Canadian pension funds face First Nations opposition to timber acquisition

Injunction sought by tribal group

Canadian pension fund investors British Columbia Investment Management Corp. and the Public Sector Pension Investment Board are facing opposition from a First Nations advocacy group over their C$910m (€658.3m) proposed acquisition of western Canada’s largest private timber and land management company TimberWest Forest Corp.
The funds announced the deal in April. United Nations Principles for Responsible Investment signatory BCIMC manages $86bn for public bodies and publicly administered trust funds while PSP Investments has C$46.3bn of assets for public bodies like the Royal Canadian Mounted Police.
It’s emerged that the Hul’qumi’num Treaty Group, which represents six First Nations tribes, is opposing the transaction – which it says it includes113,208 hectares of forested lands and irreplaceable eco-systems within its member nations’ traditional territory.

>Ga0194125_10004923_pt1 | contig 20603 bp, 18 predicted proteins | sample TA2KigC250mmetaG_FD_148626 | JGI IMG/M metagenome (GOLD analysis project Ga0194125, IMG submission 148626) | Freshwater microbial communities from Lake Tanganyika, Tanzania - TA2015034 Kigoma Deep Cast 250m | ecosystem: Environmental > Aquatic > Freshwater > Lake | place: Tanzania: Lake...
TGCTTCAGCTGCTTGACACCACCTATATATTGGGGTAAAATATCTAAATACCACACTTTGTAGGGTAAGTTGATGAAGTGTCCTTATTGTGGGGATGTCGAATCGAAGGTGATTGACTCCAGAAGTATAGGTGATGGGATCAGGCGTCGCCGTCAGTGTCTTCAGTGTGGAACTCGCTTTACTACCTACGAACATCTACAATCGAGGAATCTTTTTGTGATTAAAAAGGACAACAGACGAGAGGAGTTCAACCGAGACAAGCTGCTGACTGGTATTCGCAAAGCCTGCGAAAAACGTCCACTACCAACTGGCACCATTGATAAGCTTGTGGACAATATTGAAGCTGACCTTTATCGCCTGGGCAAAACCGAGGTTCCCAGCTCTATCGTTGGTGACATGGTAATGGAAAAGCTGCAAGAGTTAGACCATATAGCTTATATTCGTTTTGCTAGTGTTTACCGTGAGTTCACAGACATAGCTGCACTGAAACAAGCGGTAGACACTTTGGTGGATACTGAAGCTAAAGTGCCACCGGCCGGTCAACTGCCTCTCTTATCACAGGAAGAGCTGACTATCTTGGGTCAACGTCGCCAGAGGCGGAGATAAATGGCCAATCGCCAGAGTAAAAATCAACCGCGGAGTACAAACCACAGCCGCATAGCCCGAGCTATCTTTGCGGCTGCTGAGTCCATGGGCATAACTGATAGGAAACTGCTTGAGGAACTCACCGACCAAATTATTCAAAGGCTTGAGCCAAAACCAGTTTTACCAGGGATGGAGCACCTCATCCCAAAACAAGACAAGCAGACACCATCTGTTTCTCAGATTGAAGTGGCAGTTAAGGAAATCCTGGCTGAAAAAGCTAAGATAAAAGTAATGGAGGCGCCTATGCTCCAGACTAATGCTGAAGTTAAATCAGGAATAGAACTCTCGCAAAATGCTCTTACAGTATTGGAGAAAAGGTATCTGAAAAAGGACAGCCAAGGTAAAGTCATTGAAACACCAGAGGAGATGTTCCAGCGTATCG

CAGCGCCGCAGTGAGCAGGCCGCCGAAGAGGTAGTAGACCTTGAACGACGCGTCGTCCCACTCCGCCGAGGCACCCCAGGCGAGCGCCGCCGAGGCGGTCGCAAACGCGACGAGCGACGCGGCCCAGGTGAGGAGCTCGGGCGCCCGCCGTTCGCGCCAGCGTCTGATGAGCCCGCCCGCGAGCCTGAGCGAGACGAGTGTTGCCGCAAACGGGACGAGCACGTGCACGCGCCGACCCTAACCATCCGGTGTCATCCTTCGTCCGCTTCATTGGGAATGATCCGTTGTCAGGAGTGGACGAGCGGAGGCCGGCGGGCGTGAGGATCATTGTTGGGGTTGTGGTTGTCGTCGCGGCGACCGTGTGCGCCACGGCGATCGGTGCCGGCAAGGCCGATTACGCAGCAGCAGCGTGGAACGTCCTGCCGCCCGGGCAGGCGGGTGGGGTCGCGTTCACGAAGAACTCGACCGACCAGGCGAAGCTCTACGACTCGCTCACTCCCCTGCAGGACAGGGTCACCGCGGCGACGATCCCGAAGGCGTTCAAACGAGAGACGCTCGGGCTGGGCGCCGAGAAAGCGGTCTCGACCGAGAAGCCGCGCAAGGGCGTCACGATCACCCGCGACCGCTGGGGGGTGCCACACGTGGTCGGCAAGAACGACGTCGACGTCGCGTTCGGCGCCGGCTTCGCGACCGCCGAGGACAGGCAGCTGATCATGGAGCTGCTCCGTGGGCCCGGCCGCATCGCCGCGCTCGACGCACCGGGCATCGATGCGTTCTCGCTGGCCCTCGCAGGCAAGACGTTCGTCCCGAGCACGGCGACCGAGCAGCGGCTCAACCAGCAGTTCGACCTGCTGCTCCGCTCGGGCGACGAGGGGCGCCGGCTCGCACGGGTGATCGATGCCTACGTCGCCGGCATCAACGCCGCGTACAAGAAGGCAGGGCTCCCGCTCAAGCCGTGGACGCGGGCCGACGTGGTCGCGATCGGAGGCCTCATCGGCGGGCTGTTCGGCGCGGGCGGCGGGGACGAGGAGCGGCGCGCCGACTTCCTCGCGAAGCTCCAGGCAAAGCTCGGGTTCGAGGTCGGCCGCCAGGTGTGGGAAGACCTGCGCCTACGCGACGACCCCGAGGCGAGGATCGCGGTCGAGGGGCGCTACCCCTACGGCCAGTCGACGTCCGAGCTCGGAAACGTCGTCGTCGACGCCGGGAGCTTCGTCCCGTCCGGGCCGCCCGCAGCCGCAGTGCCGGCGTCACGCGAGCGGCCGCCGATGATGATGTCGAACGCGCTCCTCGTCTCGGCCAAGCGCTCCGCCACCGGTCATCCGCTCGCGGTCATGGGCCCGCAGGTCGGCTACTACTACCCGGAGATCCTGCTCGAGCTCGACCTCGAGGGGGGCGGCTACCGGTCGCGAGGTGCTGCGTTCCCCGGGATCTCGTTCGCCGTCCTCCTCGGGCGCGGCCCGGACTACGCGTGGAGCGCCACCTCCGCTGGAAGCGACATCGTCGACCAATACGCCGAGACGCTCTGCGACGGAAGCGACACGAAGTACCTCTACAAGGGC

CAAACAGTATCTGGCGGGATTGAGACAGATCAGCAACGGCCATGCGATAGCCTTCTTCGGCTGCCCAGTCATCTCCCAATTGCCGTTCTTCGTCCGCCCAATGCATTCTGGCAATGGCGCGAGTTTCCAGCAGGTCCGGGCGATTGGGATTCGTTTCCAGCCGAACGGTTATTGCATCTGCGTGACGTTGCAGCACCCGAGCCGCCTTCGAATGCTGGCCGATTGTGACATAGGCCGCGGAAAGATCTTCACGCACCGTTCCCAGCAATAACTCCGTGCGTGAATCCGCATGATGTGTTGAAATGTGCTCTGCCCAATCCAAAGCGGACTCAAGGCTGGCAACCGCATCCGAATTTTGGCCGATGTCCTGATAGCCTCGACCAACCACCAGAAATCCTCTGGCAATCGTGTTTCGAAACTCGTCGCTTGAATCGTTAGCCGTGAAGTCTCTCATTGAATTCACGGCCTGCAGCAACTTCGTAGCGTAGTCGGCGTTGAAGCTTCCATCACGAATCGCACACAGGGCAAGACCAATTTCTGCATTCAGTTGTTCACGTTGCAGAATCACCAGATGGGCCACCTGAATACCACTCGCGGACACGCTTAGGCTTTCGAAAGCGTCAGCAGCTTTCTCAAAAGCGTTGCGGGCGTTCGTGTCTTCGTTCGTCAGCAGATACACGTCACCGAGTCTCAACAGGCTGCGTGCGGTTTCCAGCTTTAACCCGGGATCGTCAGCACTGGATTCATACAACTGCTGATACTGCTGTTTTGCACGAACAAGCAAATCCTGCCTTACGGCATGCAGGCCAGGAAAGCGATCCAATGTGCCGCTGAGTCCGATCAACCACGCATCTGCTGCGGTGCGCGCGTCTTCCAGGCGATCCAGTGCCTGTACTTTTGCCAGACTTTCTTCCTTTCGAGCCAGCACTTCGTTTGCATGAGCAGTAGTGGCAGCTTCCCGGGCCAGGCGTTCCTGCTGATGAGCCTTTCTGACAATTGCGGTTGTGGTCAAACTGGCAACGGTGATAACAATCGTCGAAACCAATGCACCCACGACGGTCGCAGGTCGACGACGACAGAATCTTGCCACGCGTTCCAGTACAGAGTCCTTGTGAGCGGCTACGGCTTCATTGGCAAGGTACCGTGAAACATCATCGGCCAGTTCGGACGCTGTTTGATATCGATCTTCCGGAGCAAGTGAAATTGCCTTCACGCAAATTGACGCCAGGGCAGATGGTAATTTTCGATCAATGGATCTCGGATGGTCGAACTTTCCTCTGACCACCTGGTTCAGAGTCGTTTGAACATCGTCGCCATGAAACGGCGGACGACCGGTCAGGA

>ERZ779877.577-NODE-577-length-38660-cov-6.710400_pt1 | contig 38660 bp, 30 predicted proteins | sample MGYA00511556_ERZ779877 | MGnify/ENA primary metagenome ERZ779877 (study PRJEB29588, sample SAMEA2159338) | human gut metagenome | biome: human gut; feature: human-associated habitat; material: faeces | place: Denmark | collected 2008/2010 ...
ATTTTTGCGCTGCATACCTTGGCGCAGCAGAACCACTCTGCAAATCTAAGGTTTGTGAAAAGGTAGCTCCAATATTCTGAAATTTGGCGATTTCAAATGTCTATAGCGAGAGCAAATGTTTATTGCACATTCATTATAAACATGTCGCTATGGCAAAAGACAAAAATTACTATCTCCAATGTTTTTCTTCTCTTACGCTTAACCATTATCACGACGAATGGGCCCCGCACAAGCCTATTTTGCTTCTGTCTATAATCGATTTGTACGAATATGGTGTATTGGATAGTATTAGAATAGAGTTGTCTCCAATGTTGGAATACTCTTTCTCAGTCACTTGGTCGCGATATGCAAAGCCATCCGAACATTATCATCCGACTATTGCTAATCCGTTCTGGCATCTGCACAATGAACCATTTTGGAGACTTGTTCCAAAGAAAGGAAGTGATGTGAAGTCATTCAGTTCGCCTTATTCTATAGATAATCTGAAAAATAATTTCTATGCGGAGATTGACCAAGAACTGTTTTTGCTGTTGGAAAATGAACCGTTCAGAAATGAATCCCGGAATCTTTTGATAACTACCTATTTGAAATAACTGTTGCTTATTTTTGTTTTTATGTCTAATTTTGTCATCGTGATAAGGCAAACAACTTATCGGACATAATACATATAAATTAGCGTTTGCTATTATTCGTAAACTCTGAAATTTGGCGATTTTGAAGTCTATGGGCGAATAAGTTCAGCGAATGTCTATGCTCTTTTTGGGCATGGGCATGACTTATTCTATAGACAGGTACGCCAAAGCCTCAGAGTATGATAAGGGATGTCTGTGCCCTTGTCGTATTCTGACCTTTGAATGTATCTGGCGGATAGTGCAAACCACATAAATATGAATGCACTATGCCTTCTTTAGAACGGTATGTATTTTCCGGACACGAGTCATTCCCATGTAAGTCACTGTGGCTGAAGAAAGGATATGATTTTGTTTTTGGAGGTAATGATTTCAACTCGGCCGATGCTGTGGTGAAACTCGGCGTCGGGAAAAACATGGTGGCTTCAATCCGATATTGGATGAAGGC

The group has filed a request for immediate assistance in the form of precautionary measures, which it likenedto an injunction, from the Inter American Commission on Human Rights (IACHR). It’s opposing the sale as there was no consultation “as required under Canada’s international human rights treaty obligations”.

“This is a matter between a treaty group and the Government of Canada and it’s been going on for years frankly,” TimberWest CEO Paul McElligott was quoted as saying by the Globe & Mail newspaper. It added the funds declined to comment.
“We hope that the Inter-American Commission’s deliberation on the Hul’qumi’num case will help break the impasse faced by so many Indigenous peoples in Canada,” said Amnesty International Secretary General Alex Neve.

TimberWest said it “fully disclosed” the various First Nations claims against the Canadian and British Columbia Governments to the two pension funds and other potential buyers. It added the sale should have no on the Hul’qumi’num Treaty Group’s claims.